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Willstrideryder 09-14-2006 12:12 PM

Does having Asperger's qualify you for an IEP?
Hi All!

I am very frustrated with our school. Our 7 year old son is PDD-NOS but without an IEP. They have denied him one even though he clearly needs speech therapy for social skills. They also denied him a 504 plan as well, even with a dr's note. His psychologist also recommended that he gets OT, which he was evaluated for, but his score wasn't quite low enough. He is top of his class (I think he is more Aspie). He has SO much anxiety before and after school, but at school everyone says he is the model student. He can't shut his mind off at night and he asks questions after questions after questions....HELP!!! Today I went out and bought a a video camera so I can record him and proove to them that he needs help. I don't know what else to do. Are kids with Asperger's not allowed to have an IEP? Yesterday he couldn't get a drink of water because he kept thinking that a bug was on the cup! (there was no bug) He couldn't feed himself cereal because the spoon was too slippery! I feel like no one understands me and I am this big bad person trying to get IEP's for all of my kids. Any advice is SO appreciated. Thanks!

Midget 09-14-2006 12:15 PM

Re: Does having Asperger's qualify you for an IEP?
A few kids I went to highschool with are Aspies, and they had IEPs. Maybe policies are differnet in your district, but I think this needs more investigation. Have you tried contacting anyone higher-up in Special Ed for your district? Perhaps the supervisor could help you.

sross24 09-14-2006 02:45 PM

Re: Does having Asperger's qualify you for an IEP?

It has always amazed me how much you and I are alike. My 6 year old with PDD-NOS (who I feel is really Aspergers), also has no IEP. I am fighting the school about it though. They say that she is doing fine in school, so there is no need from their standpoint. And she is getting by because she is very intelligent.

Someone gave me some advice. Get some neuropsych testing. One thing that can help is if the childs IQ is above average and their other test scores are average, then you can fight the school and say that the child is not working up to their potential. In other words if their IQ is above average, then their schoolwork should also be above average. The other thing is independent evals. An outside speech eval by a speech pathologist with lots of recommendations might help.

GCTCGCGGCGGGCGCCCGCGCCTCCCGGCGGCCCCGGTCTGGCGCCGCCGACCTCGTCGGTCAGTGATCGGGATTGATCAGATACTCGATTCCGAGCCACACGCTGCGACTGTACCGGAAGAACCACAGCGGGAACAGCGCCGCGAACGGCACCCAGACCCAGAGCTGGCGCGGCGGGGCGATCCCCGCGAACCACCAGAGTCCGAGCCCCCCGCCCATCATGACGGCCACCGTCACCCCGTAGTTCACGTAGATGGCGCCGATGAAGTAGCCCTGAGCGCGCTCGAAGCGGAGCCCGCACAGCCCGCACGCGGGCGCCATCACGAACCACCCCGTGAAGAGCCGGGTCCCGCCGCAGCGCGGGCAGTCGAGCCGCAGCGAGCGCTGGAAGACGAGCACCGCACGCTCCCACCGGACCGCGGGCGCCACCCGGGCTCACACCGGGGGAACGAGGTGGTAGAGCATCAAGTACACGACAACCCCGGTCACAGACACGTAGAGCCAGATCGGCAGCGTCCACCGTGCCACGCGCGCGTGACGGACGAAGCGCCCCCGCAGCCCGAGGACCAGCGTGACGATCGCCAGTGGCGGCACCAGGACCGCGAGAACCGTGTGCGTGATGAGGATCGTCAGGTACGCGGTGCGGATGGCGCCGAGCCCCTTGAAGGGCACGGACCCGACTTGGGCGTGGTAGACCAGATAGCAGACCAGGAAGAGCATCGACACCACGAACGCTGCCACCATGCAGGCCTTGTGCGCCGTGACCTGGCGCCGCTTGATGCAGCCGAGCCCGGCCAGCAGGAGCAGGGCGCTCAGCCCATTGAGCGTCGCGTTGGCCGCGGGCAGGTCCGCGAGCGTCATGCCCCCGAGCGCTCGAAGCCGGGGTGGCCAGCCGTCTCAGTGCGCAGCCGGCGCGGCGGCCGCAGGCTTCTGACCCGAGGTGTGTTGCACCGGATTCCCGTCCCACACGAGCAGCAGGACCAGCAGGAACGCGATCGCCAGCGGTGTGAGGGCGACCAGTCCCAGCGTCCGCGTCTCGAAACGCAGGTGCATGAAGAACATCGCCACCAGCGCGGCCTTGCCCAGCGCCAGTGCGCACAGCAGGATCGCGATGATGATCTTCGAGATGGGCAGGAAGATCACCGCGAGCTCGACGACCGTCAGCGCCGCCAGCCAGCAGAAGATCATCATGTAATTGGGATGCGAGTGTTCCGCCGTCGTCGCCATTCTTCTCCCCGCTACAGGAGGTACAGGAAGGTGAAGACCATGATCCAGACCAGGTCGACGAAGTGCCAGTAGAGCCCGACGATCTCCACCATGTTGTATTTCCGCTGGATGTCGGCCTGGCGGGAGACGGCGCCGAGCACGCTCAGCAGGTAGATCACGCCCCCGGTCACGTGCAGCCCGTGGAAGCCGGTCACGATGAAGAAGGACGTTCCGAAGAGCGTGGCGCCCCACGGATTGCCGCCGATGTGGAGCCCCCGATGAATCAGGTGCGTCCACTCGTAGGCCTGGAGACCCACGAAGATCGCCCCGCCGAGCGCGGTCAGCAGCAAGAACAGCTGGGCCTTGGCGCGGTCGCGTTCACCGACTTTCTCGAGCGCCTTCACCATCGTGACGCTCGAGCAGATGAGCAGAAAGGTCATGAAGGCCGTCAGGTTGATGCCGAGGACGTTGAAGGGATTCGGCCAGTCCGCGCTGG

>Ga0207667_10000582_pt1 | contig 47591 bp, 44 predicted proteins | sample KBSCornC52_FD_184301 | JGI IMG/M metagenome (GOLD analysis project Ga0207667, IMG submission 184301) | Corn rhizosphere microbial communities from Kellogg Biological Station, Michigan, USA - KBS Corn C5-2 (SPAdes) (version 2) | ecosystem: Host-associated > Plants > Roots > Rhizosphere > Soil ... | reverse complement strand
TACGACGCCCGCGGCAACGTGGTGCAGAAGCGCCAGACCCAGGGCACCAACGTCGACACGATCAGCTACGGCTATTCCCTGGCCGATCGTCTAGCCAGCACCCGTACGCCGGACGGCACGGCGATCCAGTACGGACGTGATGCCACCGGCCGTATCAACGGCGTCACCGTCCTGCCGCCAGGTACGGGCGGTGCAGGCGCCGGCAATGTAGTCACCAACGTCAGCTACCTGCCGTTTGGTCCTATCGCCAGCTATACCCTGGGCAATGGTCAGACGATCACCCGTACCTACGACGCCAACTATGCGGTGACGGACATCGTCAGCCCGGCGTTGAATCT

Now I give you this advice, but I do have to say, that I have not taken this advice myself yet. I don't know about you, but having four kids, three with special needs is overwhelming. I'm having trouble keeping up with all the appointments, and paying the copays for them all. I know you have four kids of your own, so you can relate.

Anyway, good luck to you. And let us know if there is anything we can do to help.


GatsbyLuvr1920 09-15-2006 12:12 PM

Re: Does having Asperger's qualify you for an IEP?
Yes, they're eligible for an IEP. I don't really know much about IEP, but at the very least, your son qualifies for learning accommodations. I wish I had had them when I was in grade school. Luckily, though, I have them, now, even if the first time I could utilize my accommodations was in college... :rolleyes: Regardless whether he's an Aspie or has PDD-NOS, you can talk to his teacher about tailoring the subject matter for your son's individual and different learning style.

mommygiraffe 09-18-2006 10:09 AM

Re: Does having Asperger's qualify you for an IEP?
My son's school psychologist told me that my son qualifies for placement due to his Asperger's dx. He has this from a psyciatrist and a neurologist. This week he is finishing up his testing, and then we'll go from there.

momof4boys 09-23-2006 09:58 PM

Re: Does having Asperger's qualify you for an IEP?
I m in the exact situation.
My 7 year old, diagnosed with aspergers, was turned away for an IEP.
We had a meeting with our psychologist, the principal, school counselor, teacher and school psychologist. At the meeting we were told that our son was very smart and that they "didn't see it". as in aspergers. They think of him as a discipline problem and not a child in need of help.
I am so waiting for a note or a call home saying that he got in trouble today for putting glue on something or touching someone because I really want to say....."I'm not seeing a discipline issue, I'm seeing an aspergers child in need of assistance."

Any way. I'm hoping one day all schools will stop worrying about the money they would have to pay for giving help to these children and just give them the help they need.

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